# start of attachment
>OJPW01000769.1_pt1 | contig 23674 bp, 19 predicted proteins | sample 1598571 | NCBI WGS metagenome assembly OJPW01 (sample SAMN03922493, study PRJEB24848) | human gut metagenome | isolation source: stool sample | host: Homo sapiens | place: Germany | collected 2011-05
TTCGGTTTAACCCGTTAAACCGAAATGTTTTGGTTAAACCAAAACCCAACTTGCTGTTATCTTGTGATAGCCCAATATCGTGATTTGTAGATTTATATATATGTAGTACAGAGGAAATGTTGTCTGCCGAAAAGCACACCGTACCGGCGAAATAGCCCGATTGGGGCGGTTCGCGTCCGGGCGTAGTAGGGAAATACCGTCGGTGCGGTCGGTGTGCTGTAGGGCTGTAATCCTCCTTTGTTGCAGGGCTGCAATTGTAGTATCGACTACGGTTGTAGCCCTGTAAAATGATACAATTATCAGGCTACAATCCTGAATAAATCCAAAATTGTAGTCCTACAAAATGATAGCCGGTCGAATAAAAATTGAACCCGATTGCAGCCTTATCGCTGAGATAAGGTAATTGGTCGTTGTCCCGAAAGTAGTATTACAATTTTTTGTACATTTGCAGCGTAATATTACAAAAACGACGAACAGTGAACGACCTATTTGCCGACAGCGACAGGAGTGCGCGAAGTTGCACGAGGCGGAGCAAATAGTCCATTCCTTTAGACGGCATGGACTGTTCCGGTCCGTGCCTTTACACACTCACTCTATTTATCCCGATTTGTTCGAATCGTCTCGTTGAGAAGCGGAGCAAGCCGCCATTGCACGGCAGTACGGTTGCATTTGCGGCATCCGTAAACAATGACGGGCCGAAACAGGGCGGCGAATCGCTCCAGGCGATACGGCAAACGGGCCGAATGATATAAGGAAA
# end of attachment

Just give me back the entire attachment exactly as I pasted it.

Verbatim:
>OJPW01000769.1_pt1 | contig 23674 bp, 19 predicted proteins | sample 1598571 | NCBI WGS metagenome assembly OJPW01 (sample SAMN03922493, study PRJEB24848) | human gut metagenome | isolation source: stool sample | host: Homo sapiens | place: Germany | collected 2011-05
TTCGGTTTAACCCGTTAAACCGAAATGTTTTGGTTAAACCAAAACCCAACTTGCTGTTATCTTGTGATAGCCCAATATCGTGATTTGTAGATTTATATATATGTAGTACAGAGGAAATGTTGTCTGCCGAAAAGCACACCGTACCGGCGAAATAGCCCGATTGGGGCGGTTCGCGTCCGGGCGTAGTAGGGAAATACCGTCGGTGCGGTCGGTGTGCTGTAGGGCTGTAATCCTCCTTTGTTGCAGGGCTGCAATTGTAGTATCGACTACGGTTGTAGCCCTGTAAAATGATACAATTATCAGGCTACAATCCTGAATAAATCCAAAATTGTAGTCCTACAAAATGATAGCCGGTCGAATAAAAATTGAACCCGATTGCAGCCTTATCGCTGAGATAAGGTAATTGGTCGTTGTCCCGAAAGTAGTATTACAATTTTTTGTACATTTGCAGCGTAATATTACAAAAACGACGAACAGTGAACGACCTATTTGCCGACAGCGACAGGAGTGCGCGAAGTTGCACGAGGCGGAGCAAATAGTCCATTCCTTTAGACGGCATGGACTGTTCCGGTCCGTGCCTTTACACACTCACTCTATTTATCCCGATTTGTTCGAATCGTCTCGTTGAGAAGCGGAGCAAGCCGCCATTGCACGGCAGTACGGTTGCATTTGCGGCATCCGTAAACAATGACGGGCCGAAACAGGGCGGCGAATCGCTCCAGGCGATACGGCAAACGGGCCGAATGATATAAGGAAA